These trays were manufactured overseas, Finland, I think. They are distributed locally. A pretty wild-looking tray, but over east a lot of nurseries have adopted this style. The same basic principles apply: the root-trainers, air pruning, bigger volume. Very good for pines, a bit cumbersome for farm trees. A little bit heavy. The main disadvantage is the expense, at least in WA. You are looking at about double the dollars for that compared to a locally-made job. It is a huge factor for a larger-scale nursery.
The big advantage of the hard-cell trays is that they are reusable. There are lots of different tecniques for cleaning them up: steam sterilisation, chemical baths such as chlorine. Washing trays like that is a pain. Usually they are dipped in a chlorine bath and kept there for about a half an hour, to get rid of any pathogens or pests. We charge a tray deposit, to help in getting trays back. It has been terribly complicated because of the GST. We are thinking of disbanding that system just because of the paperwork involved. We can't get a straight answer out of the tax department.
The other one I should mention is the plug tray. It is a soft-celled tray, but there is a new hard-celled one. There are 512 little pots in there. It is used mainly for early propagation of seedlings which are then transferred into the normal nursery tray. Some people use that as an insurance policy in their nursery. If you have a difficult-to-propagate species and you are not sure of the germination rate, or if you have an expensive sort of seed, you plant one seed in each cell. Some of the seed is becoming quite prohibitive in price. Most of the seedling buyers accept that. They will pay for it. Newer seeding machines have been developed to seed them automatically. Not a bad system, but you have to be very particular about time of transfer, because, as you would imagine, root binding can occur very rapidly if left in there a few weeks too long. Some people paint them with a root-inhibiting paint to stop root balling. I think CALM nurseries at Narrogin sell planted plug trays to growers. If you are a nurseryman, you can buy these already planted and germinated. They are available. It is not a bad system if you have bad water or soil. A lot of nurseries have started to propagate for farmers using the farmers' seed. You don't get a reduced price because sometimes the seed requires a lot of cleaning.
The increase in demand for seedlings has also meant a bit of a revolution in seeding systems, actually seeding the seed into the trays. Native seed comes in a huge range of different sizes. We catered for that by drilling three different size holes in the top. In our first year we seeded a half million trees. Some nurseries still do it like that: I feel for them. You just can't control the number of seeds accurately, you get lots of misses, lots of multiples, which creates a lot of work later on.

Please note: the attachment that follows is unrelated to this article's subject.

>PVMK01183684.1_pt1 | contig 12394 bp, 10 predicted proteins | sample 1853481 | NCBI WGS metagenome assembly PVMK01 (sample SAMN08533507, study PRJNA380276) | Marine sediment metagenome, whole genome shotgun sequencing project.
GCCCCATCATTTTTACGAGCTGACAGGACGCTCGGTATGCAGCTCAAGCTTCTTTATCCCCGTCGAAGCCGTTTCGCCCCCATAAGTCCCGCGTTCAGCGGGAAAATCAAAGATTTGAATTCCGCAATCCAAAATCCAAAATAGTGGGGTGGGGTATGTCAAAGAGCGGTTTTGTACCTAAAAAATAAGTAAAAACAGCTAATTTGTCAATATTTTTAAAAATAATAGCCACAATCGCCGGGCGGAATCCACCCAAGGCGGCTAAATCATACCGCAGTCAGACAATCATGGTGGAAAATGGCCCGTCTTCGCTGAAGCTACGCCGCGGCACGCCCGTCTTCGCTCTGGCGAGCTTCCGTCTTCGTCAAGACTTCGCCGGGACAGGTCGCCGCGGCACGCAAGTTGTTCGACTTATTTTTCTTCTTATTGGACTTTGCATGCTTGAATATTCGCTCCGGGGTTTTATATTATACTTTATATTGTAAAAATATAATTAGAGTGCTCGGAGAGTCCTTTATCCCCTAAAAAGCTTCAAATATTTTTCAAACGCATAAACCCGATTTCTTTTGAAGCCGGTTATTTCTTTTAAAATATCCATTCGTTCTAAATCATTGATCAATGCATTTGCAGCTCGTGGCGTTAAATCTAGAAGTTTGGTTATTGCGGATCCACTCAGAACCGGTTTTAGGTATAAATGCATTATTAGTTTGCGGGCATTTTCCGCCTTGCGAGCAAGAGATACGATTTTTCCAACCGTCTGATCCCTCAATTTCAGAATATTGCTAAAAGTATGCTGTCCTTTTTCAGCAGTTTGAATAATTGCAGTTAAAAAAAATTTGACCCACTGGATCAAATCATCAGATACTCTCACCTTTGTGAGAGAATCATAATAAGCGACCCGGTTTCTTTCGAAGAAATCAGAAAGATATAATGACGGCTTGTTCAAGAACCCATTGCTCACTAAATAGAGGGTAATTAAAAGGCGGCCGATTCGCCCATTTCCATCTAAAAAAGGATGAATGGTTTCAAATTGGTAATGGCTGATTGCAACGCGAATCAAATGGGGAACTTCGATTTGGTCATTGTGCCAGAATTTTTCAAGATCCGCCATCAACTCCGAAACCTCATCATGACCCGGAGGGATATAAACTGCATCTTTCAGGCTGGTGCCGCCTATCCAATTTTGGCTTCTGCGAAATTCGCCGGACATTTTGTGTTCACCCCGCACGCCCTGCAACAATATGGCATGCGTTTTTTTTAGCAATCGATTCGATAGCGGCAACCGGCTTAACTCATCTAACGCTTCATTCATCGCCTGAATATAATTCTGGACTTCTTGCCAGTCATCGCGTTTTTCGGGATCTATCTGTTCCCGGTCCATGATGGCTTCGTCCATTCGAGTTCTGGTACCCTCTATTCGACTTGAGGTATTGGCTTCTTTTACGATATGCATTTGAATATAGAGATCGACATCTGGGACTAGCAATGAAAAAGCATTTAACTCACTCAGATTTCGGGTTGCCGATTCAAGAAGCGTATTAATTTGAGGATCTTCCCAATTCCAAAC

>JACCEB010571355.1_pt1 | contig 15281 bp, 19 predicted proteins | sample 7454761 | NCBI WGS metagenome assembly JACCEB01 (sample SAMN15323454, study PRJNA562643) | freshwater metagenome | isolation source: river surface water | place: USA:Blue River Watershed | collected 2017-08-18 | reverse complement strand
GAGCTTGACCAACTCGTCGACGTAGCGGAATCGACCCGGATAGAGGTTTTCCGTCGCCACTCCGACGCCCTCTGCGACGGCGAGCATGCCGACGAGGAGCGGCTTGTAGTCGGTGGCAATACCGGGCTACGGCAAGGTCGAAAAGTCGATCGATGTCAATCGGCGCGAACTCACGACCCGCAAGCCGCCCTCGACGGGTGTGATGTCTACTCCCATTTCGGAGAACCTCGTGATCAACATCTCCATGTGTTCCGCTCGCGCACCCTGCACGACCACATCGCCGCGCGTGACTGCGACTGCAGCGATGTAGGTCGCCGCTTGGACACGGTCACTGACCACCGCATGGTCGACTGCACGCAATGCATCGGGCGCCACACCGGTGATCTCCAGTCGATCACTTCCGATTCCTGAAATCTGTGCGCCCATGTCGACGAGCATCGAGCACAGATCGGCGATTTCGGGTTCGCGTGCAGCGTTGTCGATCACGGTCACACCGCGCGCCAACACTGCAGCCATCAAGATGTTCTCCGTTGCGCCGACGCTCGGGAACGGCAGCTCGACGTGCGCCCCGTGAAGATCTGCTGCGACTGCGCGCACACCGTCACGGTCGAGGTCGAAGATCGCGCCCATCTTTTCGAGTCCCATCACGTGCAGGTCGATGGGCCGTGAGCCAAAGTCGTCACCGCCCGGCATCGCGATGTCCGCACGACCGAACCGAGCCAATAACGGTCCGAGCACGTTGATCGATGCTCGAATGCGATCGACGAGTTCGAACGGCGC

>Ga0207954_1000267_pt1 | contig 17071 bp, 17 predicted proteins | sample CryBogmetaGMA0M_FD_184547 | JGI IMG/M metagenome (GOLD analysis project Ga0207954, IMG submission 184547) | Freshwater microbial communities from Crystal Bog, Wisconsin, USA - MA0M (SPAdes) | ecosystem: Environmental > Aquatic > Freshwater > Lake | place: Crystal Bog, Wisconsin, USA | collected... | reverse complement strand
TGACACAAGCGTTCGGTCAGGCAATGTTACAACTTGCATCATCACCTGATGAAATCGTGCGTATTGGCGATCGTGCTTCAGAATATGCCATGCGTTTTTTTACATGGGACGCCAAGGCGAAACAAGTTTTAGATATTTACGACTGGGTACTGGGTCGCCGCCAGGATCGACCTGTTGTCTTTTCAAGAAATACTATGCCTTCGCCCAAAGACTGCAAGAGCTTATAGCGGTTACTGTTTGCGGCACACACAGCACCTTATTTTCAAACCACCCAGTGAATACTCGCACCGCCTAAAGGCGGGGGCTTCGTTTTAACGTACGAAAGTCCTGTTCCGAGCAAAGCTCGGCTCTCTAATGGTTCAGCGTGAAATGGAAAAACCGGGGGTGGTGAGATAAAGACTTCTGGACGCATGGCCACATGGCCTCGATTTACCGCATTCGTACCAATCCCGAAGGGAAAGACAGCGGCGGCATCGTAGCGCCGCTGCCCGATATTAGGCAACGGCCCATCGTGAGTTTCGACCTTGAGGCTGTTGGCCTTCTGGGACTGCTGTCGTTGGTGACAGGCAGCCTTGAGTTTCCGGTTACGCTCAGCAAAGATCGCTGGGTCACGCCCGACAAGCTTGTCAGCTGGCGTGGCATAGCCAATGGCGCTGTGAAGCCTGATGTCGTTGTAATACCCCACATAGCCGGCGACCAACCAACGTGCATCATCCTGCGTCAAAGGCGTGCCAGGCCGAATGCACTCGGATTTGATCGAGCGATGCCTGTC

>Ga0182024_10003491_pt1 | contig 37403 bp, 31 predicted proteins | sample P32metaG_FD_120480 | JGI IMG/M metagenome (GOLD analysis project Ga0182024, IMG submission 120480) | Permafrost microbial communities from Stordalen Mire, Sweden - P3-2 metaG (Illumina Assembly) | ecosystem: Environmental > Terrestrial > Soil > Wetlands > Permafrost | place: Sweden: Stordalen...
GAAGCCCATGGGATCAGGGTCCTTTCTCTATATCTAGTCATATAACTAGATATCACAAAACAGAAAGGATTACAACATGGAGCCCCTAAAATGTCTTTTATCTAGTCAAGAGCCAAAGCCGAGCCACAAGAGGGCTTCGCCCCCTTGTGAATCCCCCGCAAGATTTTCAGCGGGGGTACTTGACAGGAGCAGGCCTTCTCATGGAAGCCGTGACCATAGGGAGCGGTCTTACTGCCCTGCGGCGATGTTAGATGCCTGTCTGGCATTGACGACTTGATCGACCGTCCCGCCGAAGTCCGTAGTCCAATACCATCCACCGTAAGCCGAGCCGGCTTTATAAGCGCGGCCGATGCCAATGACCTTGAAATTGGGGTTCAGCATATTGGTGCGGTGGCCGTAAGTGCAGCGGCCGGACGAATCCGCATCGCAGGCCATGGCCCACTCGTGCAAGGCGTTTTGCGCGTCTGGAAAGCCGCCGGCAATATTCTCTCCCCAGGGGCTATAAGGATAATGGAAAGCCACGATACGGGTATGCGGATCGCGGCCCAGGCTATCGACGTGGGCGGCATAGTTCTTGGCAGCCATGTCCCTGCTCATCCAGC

We went from that system to this revolutionary system. This is connected to an industrial type vacuum cleaner, aluminium frame, perspex, irrigation nozzles of various sizes for different size seeds. Amazingly, it actually worked. It works well with uniform, graded seed. You can regulate the vacuum from the machine. The seed is spread onto a plate, the vacuum suck up the seed with a seed for each jet, placed over the top of a tray, the vacuum is cut and they all drop in. We seeded 1.5 million Blue Gum trees in the first year.
Most nurseries with over a half million seedling capacity have gone to a high tech, automated and precise vacuum seeders, or drum seeders. You can turn our 5 or 6 thousand trays a day. That equates to 3 or 4 hundred seedlings a day. The change in seedling production to tray-filling machines, seed cappers, watering tunnels, fungicide applicators: there is a whole gamut of high tech equipment nowadays. The only disadvantage is that it costs a fair bit of money. All the parts are quite expensive. There is only a handful of seedling line equipment producers in Australia. They have the market by the throat.
In the mid-80s to mid-90s a lot of seedlings were raised on the ground on small pallets, ankle height, quick and easy and cheap to produce. Very user unfriendly. That is largely redundant. Most benches are waist height now, with a range of tops, weldmesh, angle iron frames, channel steel frames. Basically the tray hangs in mid-air suspension. You get terrific air pruning qualities and good air flow reduces disease problems. A lot of nurseries have gone to rolling benches, where the tray comes off the end of the seeding line and goes straight onto the bench. Once the bench is filled, it is pushed out into the nursery. This is tremendous for worker efficiency.
There are cheaper versions of benches. Quite a few big nurseries suspend their trays on one plain wire on either side, hanging in mid-air. Rows and rows of benches, huge struts at the ends. They work well, but are user unfriendly. The people who actually work with these benches don't have many good things to say about them. The trays have to be moved back and forth to be worked on.
There have been huge changes in the amount of different types of chemicals and fertilisers available to nurseries. Most of the large-scale nurseries have gone for liquid feed systems, fertigation, either applied with a boom spray or through the irrigation system. Most of them have gone away from slow release fertiliser, because you lose control over the growth of the seedlings. The little granules can dump all their contents in one week and cause burning problems. it's not a problem in the bigger pots, but can be a disaster in the small cells.
Not long ago, you didn't have much choice about the seed you bought. You bought it from a seed merchant who hadn't cleaned it. You got it as it came out of the picker's van. Nowadays you have access to seed orchard, plantation grown pure seed, coated seed; there are all sorts of new advances. Transport systems are improved. Quite a few trucks have a capacity of 200 thousand seedlings, shipped across the Nullabor for 2 cents a seedling. One or two people can load and unload a truck in a couple of hours using a conveyor system.
There is quite an exchange of seedlings between WA and the eastern states. They go both ways. Mainly to cater for shortfalls. Last year was a particularly big year for the Blue Gum industry in the east, and there was a big shortfall; you could just about name your own price for Blue Gum seedlings.
The final point I would like to make is about the support for us nursery people who have undergone all this mass demand, and all the pressures that are put upon us. We have a bit of support out there. There are a few grower organisations, the Nursery Industry Association, which is really helpful and information sharing. They help us politically as well as in the nursery. The local WA Farm Tree Nursery Association, we meet once a year and air all our problems and do a lot of information-sharing. It is comforting to know there are other people out there doing the same thing and who will help us out. The advantage of these organisations is that we have a political voice. If something is going terribly wrong and affecting our production, we have a bit of clout as far as numbers go.